Don't embarrass us, asylum seeker town Leonora told
By Josh Jerga
The Australian Associated Press, June 15, 2010
The federal government made sure it wouldn't be embarrassed by sending asylum seekers to the remote West Australian town of Leonora, shire president Jeff Carter says.
Mr Carter says he had several meetings with the Department of Immigration before the group of 86 asylum seekers were transferred from Christmas Island to the gold mining township north of Kalgoorlie last Sunday.
The first meeting was three weeks ago after several immigration officials inspected the township and then asked to speak with Mr Carter and the council's chief executive officer, Jim Epis, in the council chambers.
'They wanted to get a feeling of the townspeople and how they would react to asylum seekers being brought here,' the Leonora Shire president said today.
'They wanted to make sure it wouldn't cause a great embarrassment to the government and if it wouldn't, then it would more or less happen.'
The township has been overwhelmingly supportive of the asylum seekers and even the local schoolchildren are looking forward to seeing the smiling faces of some 30 asylum seeker youngsters who will enrol in Leonora's only school next term.
Also today, P&C representatives from the Leonora District High School visited the disused mining site being used as temporary accommodation to measure the children for their school uniforms.
The local library has been approached to supply additional books to the school while the federal government will provide extra resources, including four second language teachers to be employed.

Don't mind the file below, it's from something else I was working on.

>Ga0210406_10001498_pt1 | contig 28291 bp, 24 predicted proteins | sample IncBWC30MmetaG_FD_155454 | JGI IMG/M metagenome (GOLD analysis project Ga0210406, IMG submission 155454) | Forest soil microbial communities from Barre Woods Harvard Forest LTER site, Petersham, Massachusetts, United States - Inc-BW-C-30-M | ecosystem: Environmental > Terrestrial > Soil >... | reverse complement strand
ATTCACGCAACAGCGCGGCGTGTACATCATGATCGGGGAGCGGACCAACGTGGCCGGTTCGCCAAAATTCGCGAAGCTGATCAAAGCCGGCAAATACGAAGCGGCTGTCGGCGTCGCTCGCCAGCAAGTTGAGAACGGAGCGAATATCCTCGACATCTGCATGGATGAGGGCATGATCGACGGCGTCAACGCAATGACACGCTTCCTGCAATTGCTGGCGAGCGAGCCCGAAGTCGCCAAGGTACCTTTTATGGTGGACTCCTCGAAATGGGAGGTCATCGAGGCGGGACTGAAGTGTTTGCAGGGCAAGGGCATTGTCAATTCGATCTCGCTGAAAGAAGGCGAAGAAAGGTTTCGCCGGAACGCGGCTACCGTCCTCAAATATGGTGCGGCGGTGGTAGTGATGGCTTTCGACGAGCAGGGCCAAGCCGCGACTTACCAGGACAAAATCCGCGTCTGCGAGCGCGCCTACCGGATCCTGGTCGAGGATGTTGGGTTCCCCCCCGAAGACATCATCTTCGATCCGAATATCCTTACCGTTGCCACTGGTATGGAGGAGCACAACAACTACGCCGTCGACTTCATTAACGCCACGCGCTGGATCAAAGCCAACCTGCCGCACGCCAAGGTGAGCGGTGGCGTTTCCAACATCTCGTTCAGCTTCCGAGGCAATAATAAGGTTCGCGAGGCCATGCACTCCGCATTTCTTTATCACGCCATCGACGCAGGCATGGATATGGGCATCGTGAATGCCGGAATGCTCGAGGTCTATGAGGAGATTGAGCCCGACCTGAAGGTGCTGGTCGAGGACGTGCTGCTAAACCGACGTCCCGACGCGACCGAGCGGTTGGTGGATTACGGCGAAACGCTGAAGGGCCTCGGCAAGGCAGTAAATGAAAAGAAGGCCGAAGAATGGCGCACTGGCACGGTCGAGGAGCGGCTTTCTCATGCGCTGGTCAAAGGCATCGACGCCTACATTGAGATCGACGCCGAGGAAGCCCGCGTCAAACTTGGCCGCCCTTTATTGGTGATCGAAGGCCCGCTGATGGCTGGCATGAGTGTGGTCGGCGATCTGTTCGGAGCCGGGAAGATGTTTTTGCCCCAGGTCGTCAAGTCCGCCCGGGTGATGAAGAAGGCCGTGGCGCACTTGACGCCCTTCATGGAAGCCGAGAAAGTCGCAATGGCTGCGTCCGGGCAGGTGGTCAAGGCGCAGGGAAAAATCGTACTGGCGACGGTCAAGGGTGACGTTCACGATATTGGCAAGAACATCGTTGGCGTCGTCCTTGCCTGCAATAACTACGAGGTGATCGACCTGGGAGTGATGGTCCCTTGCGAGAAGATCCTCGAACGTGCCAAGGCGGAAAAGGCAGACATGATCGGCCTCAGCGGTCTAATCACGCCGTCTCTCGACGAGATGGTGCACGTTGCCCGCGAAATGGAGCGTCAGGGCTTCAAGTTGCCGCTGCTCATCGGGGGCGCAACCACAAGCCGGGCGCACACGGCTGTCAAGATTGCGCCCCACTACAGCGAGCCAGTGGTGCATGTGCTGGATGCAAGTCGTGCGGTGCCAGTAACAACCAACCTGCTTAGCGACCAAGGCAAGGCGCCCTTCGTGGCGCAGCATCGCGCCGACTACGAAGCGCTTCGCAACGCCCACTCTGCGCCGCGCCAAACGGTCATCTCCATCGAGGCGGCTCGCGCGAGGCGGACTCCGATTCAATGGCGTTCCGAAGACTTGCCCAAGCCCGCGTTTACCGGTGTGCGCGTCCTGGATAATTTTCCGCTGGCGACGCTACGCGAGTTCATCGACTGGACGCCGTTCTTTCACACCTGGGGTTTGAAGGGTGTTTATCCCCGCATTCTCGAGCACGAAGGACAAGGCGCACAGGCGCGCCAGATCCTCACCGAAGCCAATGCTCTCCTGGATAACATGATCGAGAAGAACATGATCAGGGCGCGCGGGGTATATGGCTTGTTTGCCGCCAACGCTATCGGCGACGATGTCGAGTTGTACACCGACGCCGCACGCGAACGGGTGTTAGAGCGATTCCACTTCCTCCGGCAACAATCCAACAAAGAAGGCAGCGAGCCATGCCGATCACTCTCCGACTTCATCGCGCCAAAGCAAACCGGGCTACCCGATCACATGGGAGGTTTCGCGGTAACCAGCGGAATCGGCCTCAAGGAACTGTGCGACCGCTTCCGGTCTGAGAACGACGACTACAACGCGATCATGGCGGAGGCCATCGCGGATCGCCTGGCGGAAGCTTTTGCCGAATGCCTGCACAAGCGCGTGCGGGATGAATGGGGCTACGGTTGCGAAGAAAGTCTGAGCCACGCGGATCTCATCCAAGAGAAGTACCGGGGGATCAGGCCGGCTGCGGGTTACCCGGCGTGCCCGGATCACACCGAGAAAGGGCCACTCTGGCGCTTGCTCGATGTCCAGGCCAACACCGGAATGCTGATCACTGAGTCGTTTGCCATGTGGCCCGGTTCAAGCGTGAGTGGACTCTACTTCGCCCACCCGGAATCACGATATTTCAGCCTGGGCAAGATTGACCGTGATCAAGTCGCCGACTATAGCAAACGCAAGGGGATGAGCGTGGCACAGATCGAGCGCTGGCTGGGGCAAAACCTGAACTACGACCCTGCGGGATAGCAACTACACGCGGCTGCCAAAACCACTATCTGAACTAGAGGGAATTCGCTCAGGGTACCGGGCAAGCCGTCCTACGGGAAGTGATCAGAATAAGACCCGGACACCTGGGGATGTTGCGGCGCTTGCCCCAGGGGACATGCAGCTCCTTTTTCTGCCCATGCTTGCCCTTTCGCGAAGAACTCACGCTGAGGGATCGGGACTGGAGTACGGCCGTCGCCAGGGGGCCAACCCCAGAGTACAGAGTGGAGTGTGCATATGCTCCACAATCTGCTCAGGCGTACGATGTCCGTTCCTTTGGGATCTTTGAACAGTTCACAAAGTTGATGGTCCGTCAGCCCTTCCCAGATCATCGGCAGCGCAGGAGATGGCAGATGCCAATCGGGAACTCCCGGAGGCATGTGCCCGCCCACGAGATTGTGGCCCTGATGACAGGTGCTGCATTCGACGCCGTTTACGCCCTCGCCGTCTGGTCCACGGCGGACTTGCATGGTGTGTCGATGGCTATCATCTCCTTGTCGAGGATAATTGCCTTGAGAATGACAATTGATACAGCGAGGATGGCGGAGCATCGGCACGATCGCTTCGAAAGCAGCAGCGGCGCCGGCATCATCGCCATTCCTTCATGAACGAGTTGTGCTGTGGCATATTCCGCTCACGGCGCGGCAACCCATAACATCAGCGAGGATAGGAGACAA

Mr Carter said the new teachers would be most welcome as the school had been 'chronically short of teachers' in recent years.
He said he also hoped that since the local hospital would also have to treat asylum seekers, that will get more doctors.
But the group's arrival in Leonora has not been entirely free of controversy – a local volunteer ambulance worker resigned after comments she made to the Seven Network.
While wearing her uniform, Jo Ruprecht told the Seven Network she thought asylum seekers received too much from the government.
Then, after learning that she might be stood down over her comment, she resigned.
However, St John Ambulance Goldfields manager Alan Churchill said Ms Ruprecht's comments were not the issue.
Mr Churchill said he asked Ms Ruprecht if, as a St John volunteer she could respond to a call out at the detention centre, and she had replied that 'she probably couldn't'.
'As an ambulance service we can't pick and choose who we go to,' he told ABC Radio.
Mr Carter said the incident was a private matter and had not caused any friction within the Leonora community.